One teacher who is willing to look outside the box for a solution changes the life of a budding young artist.
Charlie Muttnik is the “pup with the pencil, / the mutt with the marker.…” He draws all the time, but finding a place to draw in his crowded Brooklyn apartment is not always easy, and things only get worse when he starts school. The margins of his papers become a doodling pad, which does not endear him to his teacher, Miss Rich, who is strict and by-the-book, or help his grades. Finally, when Charlie turns in a wordless climate report, Miss Rich decides to try something different. Equipped with supplies, Charlie stands at the back of the room orally answering questions while creating his artwork—a ploy that works to improve both his grades and his self-esteem, leading Miss Rich to try it with the whole class. And his now-proud parents dedicate a corner of the apartment to a drawing table just for Charlie. As with the illustrations he did for Joanna Cole’s Magic School Bus series, Degen mixes panels, vignettes and full-page spreads on his busy pages, his dog and cat characters spouting speech bubbles that both continue the story and add funny asides (“Is there fresh air in Brooklyn?”).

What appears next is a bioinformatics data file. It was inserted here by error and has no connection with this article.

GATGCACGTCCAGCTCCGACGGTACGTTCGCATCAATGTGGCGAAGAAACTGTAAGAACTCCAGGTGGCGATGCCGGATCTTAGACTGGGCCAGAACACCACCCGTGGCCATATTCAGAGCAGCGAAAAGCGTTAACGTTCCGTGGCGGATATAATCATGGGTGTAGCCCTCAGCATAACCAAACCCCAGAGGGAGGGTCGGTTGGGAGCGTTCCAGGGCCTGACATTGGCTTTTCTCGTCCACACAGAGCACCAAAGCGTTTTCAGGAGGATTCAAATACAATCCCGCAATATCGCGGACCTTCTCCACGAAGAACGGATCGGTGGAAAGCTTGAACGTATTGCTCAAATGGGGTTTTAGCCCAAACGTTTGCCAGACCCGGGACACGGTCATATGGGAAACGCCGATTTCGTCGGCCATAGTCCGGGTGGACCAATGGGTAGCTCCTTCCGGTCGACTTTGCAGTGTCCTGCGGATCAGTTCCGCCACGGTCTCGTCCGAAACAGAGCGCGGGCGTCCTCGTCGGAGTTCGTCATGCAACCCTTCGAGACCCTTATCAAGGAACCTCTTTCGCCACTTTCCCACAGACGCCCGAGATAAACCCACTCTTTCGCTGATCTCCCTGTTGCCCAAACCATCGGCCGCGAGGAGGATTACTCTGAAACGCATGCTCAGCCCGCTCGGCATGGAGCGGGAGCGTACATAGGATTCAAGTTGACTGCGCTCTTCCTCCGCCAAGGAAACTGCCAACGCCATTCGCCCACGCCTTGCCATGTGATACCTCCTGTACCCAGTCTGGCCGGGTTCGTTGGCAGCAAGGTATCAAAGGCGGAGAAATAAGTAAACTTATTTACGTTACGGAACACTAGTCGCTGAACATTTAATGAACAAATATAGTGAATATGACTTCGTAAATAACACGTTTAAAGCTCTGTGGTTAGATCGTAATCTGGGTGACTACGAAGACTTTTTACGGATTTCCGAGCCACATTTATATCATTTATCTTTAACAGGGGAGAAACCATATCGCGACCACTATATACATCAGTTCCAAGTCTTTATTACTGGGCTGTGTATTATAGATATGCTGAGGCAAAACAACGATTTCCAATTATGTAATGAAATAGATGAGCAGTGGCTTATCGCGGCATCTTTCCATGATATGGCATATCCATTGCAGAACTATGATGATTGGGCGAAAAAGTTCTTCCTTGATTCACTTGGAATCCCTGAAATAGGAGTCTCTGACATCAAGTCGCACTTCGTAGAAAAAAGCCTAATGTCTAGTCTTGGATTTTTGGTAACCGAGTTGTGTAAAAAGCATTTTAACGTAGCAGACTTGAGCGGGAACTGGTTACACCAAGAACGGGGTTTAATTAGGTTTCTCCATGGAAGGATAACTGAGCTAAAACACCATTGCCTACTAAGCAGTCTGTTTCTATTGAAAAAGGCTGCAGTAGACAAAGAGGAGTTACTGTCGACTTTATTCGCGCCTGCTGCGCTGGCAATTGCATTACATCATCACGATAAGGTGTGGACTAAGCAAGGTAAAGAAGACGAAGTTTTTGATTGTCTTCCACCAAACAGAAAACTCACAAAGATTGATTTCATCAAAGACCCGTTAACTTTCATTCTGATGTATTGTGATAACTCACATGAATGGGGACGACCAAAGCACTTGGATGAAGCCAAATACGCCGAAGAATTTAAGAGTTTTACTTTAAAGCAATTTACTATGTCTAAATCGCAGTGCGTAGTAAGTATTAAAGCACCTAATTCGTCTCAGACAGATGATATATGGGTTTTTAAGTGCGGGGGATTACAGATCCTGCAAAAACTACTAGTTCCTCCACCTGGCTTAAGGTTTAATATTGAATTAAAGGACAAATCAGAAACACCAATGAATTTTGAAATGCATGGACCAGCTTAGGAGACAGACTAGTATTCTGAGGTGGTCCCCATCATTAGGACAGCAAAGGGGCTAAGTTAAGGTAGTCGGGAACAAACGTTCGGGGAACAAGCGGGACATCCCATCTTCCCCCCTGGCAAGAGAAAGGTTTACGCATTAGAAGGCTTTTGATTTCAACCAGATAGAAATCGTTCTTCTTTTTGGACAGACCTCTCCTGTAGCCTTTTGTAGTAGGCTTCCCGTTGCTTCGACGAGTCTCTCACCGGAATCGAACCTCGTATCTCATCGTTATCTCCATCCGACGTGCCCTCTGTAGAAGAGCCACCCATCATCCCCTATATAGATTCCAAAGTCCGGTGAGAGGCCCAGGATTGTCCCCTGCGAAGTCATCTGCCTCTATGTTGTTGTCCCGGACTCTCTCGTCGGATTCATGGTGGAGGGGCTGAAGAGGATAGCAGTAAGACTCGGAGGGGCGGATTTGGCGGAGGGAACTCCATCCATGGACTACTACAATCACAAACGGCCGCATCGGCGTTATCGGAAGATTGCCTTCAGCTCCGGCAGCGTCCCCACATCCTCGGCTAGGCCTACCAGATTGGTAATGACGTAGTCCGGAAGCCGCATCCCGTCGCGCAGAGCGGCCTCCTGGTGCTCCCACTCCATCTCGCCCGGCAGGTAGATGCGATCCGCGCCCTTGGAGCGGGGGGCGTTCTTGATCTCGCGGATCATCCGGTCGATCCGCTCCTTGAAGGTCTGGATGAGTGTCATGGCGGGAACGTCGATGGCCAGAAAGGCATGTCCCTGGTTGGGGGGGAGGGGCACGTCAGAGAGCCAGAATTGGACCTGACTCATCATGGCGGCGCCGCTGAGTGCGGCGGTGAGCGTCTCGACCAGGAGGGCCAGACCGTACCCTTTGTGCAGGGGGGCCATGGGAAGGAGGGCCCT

Would that every teacher could be this cool; Ms. Frizzle would be proud. (Picture book. 5-9)